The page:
Beside the constitutional question, ArriveCAN has been dogged by bad publicity since its implementation. Canada Border Services Agency launched ArriveCAN in April 2020 in response to the World Health Organization’s declaration of a global pandemic. Since then, ArriveCAN has cost Canadians an estimated $59.5 million (not counting in-house costs), according to the Auditor General of Canada in her February 12, 2024 performance audit report.

ArriveCAN was mandatory for all air, land, and marine travellers between November 2021 and October 2022. During that time, the program erroneously ordered 10,000 Canadians to quarantine in a significant breach of the Privacy Act, according to a 2023 report from the Office of the Privacy Commissioner of Canada. The program violated many of the rights and freedoms protected by the Canadian Charter of Rights and Freedoms.

Lawyer Chris Fleury stated, “This outcome is bittersweet for each of our clients. It is positive for each of them personally. On the other hand, they were deeply interested in seeking a determination of the constitutionality of the irrational and unscientific decision forcing unvaccinated Canadians to quarantine. The federal government has again escaped accountability for Covid policy decisions that breached Canadians’ Charter rights.”

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Economy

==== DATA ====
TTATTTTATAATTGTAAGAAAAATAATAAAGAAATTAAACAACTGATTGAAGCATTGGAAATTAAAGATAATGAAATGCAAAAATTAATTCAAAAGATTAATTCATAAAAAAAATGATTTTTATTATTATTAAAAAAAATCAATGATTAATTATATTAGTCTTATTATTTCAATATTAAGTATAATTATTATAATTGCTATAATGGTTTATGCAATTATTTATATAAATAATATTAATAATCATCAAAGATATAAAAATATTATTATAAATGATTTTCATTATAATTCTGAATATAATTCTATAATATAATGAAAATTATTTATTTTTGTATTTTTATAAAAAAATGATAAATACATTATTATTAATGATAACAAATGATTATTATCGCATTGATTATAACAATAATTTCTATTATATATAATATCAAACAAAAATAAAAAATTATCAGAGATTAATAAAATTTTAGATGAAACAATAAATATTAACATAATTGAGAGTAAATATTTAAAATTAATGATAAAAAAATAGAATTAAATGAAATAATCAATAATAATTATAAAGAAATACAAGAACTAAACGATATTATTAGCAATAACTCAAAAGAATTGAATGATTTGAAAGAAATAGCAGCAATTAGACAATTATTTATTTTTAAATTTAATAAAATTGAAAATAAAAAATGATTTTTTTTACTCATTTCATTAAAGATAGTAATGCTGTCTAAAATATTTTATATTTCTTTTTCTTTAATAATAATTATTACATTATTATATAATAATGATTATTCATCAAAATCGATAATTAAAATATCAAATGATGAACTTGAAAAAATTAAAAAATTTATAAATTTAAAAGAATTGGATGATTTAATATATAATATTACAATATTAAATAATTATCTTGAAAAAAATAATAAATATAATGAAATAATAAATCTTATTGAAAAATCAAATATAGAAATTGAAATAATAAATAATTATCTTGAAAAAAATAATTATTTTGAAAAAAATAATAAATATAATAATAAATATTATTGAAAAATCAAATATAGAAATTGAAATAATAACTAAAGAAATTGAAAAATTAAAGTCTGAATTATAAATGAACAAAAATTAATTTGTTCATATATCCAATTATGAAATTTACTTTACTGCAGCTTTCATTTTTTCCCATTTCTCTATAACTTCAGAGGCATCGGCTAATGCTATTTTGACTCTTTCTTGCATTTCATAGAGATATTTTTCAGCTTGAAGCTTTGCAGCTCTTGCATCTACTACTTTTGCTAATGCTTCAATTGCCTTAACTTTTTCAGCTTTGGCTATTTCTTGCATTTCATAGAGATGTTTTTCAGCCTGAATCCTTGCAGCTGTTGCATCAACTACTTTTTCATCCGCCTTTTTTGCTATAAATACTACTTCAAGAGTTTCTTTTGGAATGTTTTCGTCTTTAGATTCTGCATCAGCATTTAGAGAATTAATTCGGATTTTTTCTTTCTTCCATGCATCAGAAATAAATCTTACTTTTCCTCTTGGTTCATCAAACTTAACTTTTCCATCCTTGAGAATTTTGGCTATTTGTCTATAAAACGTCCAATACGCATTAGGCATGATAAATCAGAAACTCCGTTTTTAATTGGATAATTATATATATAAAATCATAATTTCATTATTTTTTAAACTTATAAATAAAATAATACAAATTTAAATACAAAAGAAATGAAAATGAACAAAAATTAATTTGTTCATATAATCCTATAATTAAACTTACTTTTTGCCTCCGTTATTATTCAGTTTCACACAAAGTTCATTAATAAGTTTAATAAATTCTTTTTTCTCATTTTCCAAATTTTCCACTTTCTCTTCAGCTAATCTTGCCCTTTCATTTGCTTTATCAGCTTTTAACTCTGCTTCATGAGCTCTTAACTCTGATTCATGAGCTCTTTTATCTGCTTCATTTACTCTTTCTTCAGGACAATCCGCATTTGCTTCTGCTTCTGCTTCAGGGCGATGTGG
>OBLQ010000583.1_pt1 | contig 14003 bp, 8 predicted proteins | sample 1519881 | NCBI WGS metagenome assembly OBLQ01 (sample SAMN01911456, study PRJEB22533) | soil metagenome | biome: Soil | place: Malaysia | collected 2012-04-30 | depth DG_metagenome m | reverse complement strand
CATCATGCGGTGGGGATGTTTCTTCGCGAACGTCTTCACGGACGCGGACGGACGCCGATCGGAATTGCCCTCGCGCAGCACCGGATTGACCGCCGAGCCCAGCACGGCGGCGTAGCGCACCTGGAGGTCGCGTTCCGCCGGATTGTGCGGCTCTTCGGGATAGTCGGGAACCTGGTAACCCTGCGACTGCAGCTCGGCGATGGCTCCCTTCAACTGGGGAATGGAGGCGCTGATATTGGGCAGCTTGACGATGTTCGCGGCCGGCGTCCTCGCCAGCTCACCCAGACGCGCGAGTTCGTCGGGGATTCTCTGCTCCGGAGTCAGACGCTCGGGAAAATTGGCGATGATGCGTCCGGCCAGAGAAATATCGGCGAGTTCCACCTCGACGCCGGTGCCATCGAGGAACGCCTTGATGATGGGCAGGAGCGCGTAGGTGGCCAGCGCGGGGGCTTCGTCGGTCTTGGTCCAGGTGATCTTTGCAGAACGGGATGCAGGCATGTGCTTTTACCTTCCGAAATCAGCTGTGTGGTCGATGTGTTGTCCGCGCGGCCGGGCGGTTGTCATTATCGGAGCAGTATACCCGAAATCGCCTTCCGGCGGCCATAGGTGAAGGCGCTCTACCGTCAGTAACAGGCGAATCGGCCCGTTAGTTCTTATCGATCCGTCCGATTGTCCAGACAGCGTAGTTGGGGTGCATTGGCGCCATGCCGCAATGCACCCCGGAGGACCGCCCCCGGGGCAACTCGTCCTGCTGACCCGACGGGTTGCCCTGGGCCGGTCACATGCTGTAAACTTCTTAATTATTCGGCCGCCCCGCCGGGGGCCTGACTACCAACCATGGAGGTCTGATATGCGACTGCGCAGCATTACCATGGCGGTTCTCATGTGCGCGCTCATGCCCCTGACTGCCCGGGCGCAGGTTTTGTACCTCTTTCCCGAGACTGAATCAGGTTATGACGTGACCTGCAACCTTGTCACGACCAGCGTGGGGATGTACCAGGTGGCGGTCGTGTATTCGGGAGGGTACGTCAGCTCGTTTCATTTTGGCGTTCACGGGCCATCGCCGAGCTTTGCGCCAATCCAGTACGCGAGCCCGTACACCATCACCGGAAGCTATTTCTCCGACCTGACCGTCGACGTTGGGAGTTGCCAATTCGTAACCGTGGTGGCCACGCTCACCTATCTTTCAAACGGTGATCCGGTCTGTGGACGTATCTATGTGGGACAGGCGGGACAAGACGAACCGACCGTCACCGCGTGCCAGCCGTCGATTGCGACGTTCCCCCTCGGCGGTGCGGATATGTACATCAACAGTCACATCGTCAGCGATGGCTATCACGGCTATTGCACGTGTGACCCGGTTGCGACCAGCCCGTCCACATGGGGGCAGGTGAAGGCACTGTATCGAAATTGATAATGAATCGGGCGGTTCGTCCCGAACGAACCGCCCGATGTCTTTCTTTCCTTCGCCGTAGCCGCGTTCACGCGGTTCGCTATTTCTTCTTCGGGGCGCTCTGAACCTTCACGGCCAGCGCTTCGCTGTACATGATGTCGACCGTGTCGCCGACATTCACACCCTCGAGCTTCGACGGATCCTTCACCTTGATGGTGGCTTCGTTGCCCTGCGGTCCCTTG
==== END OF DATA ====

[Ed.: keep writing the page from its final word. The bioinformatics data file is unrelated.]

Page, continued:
Energy exports continue to fuel the Canadian economy

Published on

From the Fraser Institute

By Jock Finlayson

Without exports of oil, natural gas and other energy goods, Canada’s cumulative trade deficit with the rest of the world—which stood at $130 billion in the decade ending in 2023—would have ballooned to $1 trillion.

Energy sits at the heart of Canada’s export economy, even though some federal policymakers and provincial governments appear to be discomfited by that fact.

In recent years, energy has supplied 20–25 percent of Canada’s total international exports (goods plus services combined), with crude oil, refined petroleum products, and natural gas making up the lion’s share of our energy-related shipments to other countries. Canada’s energy export basket also includes coal, uranium, and electricity.

In the last two decades, energy has become Canada’s leading export sector, mainly owing to higher oil production volumes, rising hydrocarbon exports, and still-robust global demand for fossil fuels (which provide 80 percent of the world’s primary energy). Measured in millions of barrels of oil equivalent (BOE), Canadian conventional oil and gas production rose from 4.5 million BOE per day in 2015 to 5.4 million/day last year, with most of the additional output destined for the United States. With the completion of pipeline expansion projects and the looming start-up of liquefied natural gas (LNG) production on the West Coast, oil and gas are set to play an even bigger role in Canada’s economy and export portfolio in the coming years.